- The Washington Times - Monday, October 27, 2003

BUCHAREST, Romania. — The United States is fighting to win the peace by reconstructing Iraq in the hope of building a democracy from the rubble. Romania has done just that, building on the rubble of the Ceausescu regime. In anticipation of our President Ion Iliescu’s meeting with President Bush today, I would like to take the opportunity to encourage the United States to rely on our country as a valuable resource for the reconstruction effort, and the global war on terrorism we all face.

At a time when your country needs friends, Romanian peacekeepers are standing shoulder-to-shoulder with our American allies on the ground in Iraq. But we have even more to offer.

After living under communism for almost five decades, we know firsthand what it is like to vanquish tyranny and start over. U.S. Deputy Defense Secretary Paul Wolfowitz has called Romania a model for Iraq. After he and I held talks in the spring, the secretary declared Romania “an inspiring example.” His visit, in part, was to see for himself how we were making the transition from totalitarianism to full-fledged democracy.

We are not there yet. But we are making remarkable strides toward a free market economy in a country roughly the size of Oregon, where 29 percent of our 22 million people live in poverty. Romania endured decades of Soviet occupation after World War II and a brutal 24-year dictatorship under Nicolae Ceausescu, who was overthrown in 1989.

The path to democracy is not always easy or fast. This past weekend, millions of Romanians, in a show of confidence in the road we are taking, voted to revamp our 1991 Constitution. Among other things, the changes guarantee the right to private property and encourage foreigners to invest in Romania.

We have implemented other economic and social reforms, shored up our fledgling industrial base, and, with a four-year reform program, we are cleaning up the corruption that was rampant under the old regime. Just last week, I fired three of the government’s top ministers suspected of corruption.

All state-run ventures are being restructured and privatized. Poverty is on the decline, down from 35 percent in 2000. I have publicly denounced ultranationalism that leads to discrimination against our minorities. We are cracking down on reprehensible human traffickers who prey on the poor, especially children.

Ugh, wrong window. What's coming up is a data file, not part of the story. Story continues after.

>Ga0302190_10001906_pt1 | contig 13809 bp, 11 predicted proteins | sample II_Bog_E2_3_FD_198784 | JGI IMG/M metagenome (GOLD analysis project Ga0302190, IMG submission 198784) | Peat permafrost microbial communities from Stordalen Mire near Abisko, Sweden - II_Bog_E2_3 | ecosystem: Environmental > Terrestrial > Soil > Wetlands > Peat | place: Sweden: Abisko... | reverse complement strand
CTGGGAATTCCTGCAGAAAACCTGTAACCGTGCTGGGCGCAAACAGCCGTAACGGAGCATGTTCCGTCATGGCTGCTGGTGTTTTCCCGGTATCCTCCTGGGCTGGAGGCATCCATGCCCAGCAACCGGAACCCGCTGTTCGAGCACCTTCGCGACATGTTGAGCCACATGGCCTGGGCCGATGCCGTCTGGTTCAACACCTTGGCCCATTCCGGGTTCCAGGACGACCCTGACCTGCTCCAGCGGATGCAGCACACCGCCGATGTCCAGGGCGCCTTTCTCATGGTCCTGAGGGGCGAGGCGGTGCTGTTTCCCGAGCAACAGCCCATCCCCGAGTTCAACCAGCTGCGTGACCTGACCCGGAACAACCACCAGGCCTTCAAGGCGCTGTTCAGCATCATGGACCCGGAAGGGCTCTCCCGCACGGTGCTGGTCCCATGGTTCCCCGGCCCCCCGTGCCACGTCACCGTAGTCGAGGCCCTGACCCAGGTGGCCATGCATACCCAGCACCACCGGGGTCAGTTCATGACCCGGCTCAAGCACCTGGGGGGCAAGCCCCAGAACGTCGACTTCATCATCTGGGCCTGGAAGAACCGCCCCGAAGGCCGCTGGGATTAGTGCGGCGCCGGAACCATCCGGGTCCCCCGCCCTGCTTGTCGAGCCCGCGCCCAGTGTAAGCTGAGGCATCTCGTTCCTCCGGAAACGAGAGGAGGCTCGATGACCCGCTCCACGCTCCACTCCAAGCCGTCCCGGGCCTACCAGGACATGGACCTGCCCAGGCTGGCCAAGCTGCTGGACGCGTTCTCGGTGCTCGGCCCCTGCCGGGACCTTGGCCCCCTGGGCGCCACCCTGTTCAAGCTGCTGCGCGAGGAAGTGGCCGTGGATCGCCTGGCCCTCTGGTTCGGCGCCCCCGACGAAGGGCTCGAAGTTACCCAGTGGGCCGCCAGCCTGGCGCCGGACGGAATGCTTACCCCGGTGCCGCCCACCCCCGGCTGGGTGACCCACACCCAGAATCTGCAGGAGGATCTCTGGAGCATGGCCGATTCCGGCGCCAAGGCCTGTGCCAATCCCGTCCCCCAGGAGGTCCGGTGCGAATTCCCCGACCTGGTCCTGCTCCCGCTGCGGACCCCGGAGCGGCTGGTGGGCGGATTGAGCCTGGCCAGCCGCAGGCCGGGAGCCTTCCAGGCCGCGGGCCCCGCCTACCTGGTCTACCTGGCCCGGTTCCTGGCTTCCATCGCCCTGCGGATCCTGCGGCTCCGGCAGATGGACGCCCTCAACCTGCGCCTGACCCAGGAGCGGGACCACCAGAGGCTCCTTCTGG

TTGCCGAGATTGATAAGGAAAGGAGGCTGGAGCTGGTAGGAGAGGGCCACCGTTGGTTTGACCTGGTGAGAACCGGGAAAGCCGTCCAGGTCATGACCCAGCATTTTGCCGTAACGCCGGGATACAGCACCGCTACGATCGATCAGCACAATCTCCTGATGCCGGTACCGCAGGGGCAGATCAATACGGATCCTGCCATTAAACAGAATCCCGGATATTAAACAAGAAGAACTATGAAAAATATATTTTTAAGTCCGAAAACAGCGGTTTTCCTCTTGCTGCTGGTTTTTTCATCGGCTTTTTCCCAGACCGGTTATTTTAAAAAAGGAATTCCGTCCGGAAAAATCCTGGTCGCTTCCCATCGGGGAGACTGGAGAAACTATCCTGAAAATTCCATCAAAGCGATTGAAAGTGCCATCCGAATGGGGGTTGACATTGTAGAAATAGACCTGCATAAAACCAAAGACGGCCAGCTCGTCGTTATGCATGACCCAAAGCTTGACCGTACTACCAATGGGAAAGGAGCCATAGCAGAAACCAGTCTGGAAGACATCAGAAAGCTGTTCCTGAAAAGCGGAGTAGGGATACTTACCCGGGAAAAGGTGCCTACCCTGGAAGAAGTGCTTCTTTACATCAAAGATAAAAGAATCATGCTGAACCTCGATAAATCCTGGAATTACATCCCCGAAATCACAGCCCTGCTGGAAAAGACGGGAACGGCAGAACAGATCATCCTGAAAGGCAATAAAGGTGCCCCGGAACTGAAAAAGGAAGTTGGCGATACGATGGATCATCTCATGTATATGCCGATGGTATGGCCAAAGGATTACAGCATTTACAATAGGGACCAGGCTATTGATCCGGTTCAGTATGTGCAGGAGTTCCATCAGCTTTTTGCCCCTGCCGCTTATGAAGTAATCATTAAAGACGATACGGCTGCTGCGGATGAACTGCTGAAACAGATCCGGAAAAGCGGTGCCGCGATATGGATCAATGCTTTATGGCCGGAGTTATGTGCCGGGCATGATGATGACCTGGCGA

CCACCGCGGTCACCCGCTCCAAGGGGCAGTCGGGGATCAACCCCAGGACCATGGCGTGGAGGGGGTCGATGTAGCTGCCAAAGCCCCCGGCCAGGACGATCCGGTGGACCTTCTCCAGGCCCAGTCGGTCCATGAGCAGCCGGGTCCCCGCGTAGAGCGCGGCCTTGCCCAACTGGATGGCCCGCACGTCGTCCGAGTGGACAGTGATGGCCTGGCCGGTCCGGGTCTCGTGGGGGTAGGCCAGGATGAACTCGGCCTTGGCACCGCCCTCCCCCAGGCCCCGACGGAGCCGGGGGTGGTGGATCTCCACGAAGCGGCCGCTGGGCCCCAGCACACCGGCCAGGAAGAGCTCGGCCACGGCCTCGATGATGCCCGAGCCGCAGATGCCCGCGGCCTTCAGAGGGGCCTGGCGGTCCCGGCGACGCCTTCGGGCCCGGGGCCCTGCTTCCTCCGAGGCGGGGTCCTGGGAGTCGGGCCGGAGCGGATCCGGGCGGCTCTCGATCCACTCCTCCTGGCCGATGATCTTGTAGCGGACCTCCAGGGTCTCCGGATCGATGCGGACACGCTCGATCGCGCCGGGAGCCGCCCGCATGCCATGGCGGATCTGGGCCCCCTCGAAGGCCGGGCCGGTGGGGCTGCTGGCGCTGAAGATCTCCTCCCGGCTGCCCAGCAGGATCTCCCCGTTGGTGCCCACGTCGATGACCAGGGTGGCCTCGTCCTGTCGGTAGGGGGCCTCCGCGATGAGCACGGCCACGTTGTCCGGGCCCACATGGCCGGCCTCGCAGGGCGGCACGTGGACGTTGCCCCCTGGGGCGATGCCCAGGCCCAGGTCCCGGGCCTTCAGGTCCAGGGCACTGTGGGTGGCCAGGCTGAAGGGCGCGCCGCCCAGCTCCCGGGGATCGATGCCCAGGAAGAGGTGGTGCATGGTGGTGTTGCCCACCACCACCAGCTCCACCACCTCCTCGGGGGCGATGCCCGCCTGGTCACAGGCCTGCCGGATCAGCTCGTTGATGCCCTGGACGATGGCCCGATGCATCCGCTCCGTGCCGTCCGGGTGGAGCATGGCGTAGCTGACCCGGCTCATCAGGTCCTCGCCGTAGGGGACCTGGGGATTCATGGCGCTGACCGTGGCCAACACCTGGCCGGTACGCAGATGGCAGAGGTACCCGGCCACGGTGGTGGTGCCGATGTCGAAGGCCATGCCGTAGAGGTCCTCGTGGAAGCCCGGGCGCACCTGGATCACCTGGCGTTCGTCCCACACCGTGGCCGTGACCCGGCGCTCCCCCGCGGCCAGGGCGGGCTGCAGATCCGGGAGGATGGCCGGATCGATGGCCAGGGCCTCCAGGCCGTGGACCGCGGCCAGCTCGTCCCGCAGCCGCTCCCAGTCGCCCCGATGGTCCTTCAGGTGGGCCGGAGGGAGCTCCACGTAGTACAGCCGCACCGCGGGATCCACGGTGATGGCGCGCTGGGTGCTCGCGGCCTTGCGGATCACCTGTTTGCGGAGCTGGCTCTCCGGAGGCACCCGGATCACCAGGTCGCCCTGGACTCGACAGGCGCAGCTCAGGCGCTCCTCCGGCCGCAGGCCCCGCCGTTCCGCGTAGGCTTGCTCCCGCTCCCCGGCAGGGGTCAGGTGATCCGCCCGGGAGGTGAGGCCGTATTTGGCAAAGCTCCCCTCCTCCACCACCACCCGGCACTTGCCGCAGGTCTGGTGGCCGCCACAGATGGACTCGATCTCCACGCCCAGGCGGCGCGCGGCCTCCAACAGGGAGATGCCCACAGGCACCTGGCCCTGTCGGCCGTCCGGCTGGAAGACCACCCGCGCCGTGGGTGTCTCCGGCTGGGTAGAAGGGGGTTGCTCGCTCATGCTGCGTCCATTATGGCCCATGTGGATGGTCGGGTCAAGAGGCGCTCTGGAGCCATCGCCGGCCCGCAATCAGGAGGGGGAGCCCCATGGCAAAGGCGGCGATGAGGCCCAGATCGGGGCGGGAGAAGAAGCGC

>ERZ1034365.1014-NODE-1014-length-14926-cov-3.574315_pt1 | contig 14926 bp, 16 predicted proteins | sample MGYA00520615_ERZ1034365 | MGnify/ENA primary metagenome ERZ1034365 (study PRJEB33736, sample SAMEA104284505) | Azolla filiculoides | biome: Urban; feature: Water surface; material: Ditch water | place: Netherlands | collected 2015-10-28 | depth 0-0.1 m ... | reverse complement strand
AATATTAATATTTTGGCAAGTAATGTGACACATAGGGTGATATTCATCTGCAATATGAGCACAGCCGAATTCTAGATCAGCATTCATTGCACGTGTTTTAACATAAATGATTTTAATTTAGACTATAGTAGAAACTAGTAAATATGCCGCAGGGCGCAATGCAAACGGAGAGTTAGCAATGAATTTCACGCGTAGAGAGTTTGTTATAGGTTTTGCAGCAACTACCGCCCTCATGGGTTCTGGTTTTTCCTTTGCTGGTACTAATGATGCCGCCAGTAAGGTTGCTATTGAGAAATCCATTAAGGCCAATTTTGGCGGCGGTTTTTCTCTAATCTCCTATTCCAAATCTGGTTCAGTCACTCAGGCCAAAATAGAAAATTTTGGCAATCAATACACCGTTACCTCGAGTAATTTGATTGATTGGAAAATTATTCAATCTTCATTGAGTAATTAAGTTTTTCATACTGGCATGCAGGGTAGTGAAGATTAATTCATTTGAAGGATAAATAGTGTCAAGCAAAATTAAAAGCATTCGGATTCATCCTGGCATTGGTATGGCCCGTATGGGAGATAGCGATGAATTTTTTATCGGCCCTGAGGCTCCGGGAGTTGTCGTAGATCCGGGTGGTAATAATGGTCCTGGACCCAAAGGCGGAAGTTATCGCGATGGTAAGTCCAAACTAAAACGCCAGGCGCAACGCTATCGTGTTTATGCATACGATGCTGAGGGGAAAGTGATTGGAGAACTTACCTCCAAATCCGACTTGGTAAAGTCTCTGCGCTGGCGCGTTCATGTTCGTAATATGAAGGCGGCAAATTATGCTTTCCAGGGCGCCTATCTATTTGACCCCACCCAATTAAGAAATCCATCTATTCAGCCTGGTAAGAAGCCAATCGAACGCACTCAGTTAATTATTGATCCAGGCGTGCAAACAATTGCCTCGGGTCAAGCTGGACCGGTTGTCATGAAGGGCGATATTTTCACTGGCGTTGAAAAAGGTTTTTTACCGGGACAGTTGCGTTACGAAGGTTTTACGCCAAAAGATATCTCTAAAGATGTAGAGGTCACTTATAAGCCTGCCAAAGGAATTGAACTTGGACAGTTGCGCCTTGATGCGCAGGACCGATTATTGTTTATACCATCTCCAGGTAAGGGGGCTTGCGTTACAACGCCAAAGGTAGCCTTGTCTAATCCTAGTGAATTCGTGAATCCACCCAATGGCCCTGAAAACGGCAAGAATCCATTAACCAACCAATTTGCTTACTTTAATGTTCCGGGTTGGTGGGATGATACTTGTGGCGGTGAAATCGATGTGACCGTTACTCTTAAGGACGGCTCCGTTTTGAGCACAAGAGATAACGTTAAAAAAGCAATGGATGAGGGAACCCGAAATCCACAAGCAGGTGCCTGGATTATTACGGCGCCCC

Nevertheless, the prospects are bright as the fundamental building blocks of democracy, education and economic growth are there. Ninety-eight percent of our population is literate, and our annual growth rate has been sustained at close to 5 percent despite a three-year recession.

Our exports include footwear, textiles and machinery. Foreign direct investment in Romania rose more than one-third in the past six months. Moreover, election reform is paying off as we noted earlier this month when the United States Helsinki Commission praised our “free and fair” elections.

Today we are a constitutional democracy, with a multiparty parliament. New national elections will be held a year from now. We are also solidifying more than just economic ties with the West as we hope to join NATO next year.

Our lessons — when to move quickly, when to take it slow — can help the Iraqis. We understand the Iraqi people’s sense of frustration, fear and confusion in the face of redefining themselves as a nation.

The United States has called us “a great partner in the war on terrorism.” We take this compliment seriously and are committed to the effort. We were one of the first countries to send troops to Afghanistan and offer military muscle to oust Iraq’s Saddam Hussein. In sheer numbers, we are not the largest peacekeeping force in Iraq — we sent in an Army battalion and hundreds of our soldiers are poised to act as stabilization forces — but our presence is heartfelt. There is a Romanian saying: “Big happiness comes from small gestures.”

No one had to ask Romania to be part of the war on terrorism. We joined with the United States because it was the right thing to do even in the face of opposition from some of our key European neighbors. Although some countries chastised us in the heat of the moment, we did not hesitate or falter.

We are a country at the crossroads of the Middle East, Central Asia and Europe, and we have served as an important staging area for the U.S. military during the Iraq war. We hope to continue as a key component of the West’s defense. Our seriousness in this regard is reflected in our offer of a permanent military base on the strategically vital Black Sea.

Our two nations have forged strong ties. President Bush told us last year: “You’ve got a great friend in the United States of America.” The United States is home to tens of thousands of Romanians. Almost 400,000 Romanian-Americans live from California to Ohio to New York.

We are reminded that friendships do not depend on shared language, culture or geographic borders. Romanians will pay special attention to the White House meeting between your president and ours. I speak for all Romanians when I say to all Americans: “You’ve got a great friend in Romania.”

Adrian Nastase is prime minister of Romania and an international lawyer.

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